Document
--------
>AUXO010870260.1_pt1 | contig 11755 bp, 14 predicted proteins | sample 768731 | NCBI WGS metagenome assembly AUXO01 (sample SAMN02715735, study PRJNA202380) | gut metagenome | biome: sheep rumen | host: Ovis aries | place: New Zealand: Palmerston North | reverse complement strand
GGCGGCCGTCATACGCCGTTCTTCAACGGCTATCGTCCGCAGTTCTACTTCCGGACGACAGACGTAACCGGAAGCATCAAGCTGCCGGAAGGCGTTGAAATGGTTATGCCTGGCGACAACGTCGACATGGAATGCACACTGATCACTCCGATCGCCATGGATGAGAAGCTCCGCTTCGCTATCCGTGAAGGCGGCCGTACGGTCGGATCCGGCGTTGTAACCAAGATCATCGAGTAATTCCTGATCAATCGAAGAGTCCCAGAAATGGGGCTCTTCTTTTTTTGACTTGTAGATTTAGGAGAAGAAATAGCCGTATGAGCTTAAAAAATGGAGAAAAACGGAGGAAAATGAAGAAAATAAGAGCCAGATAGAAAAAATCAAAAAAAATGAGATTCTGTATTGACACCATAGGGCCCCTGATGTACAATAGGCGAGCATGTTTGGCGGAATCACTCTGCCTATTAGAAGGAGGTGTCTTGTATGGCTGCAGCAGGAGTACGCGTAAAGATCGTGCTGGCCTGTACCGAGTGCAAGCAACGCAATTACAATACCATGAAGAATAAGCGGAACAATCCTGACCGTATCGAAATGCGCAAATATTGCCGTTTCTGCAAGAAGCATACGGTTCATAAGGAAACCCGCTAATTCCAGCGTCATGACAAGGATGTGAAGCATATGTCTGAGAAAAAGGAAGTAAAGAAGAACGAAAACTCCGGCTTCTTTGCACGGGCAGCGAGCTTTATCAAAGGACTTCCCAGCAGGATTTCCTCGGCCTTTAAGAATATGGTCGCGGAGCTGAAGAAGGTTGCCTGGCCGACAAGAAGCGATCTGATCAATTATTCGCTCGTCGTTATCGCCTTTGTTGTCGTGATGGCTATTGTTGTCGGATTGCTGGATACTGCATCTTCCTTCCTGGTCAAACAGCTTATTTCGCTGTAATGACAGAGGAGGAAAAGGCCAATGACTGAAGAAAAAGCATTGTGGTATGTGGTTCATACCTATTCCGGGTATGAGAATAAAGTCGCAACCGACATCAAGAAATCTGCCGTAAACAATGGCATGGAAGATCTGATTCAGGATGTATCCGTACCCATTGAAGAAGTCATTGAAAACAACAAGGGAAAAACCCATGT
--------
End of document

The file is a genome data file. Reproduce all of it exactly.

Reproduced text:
>AUXO010870260.1_pt1 | contig 11755 bp, 14 predicted proteins | sample 768731 | NCBI WGS metagenome assembly AUXO01 (sample SAMN02715735, study PRJNA202380) | gut metagenome | biome: sheep rumen | host: Ovis aries | place: New Zealand: Palmerston North | reverse complement strand
GGCGGCCGTCATACGCCGTTCTTCAACGGCTATCGTCCGCAGTTCTACTTCCGGACGACAGACGTAACCGGAAGCATCAAGCTGCCGGAAGGCGTTGAAATGGTTATGCCTGGCGACAACGTCGACATGGAATGCACACTGATCACTCCGATCGCCATGGATGAGAAGCTCCGCTTCGCTATCCGTGAAGGCGGCCGTACGGTCGGATCCGGCGTTGTAACCAAGATCATCGAGTAATTCCTGATCAATCGAAGAGTCCCAGAAATGGGGCTCTTCTTTTTTTGACTTGTAGATTTAGGAGAAGAAATAGCCGTATGAGCTTAAAAAATGGAGAAAAACGGAGGAAAATGAAGAAAATAAGAGCCAGATAGAAAAAATCAAAAAAAATGAGATTCTGTATTGACACCATAGGGCCCCTGATGTACAATAGGCGAGCATGTTTGGCGGAATCACTCTGCCTATTAGAAGGAGGTGTCTTGTATGGCTGCAGCAGGAGTACGCGTAAAGATCGTGCTGGCCTGTACCGAGTGCAAGCAACGCAATTACAATACCATGAAGAATAAGCGGAACAATCCTGACCGTATCGAAATGCGCAAATATTGCCGTTTCTGCAAGAAGCATACGGTTCATAAGGAAACCCGCTAATTCCAGCGTCATGACAAGGATGTGAAGCATATGTCTGAGAAAAAGGAAGTAAAGAAGAACGAAAACTCCGGCTTCTTTGCACGGGCAGCGAGCTTTATCAAAGGACTTCCCAGCAGGATTTCCTCGGCCTTTAAGAATATGGTCGCGGAGCTGAAGAAGGTTGCCTGGCCGACAAGAAGCGATCTGATCAATTATTCGCTCGTCGTTATCGCCTTTGTTGTCGTGATGGCTATTGTTGTCGGATTGCTGGATACTGCATCTTCCTTCCTGGTCAAACAGCTTATTTCGCTGTAATGACAGAGGAGGAAAAGGCCAATGACTGAAGAAAAAGCATTGTGGTATGTGGTTCATACCTATTCCGGGTATGAGAATAAAGTCGCAACCGACATCAAGAAATCTGCCGTAAACAATGGCATGGAAGATCTGATTCAGGATGTATCCGTACCCATTGAAGAAGTCATTGAAAACAACAAGGGAAAAACCCATGT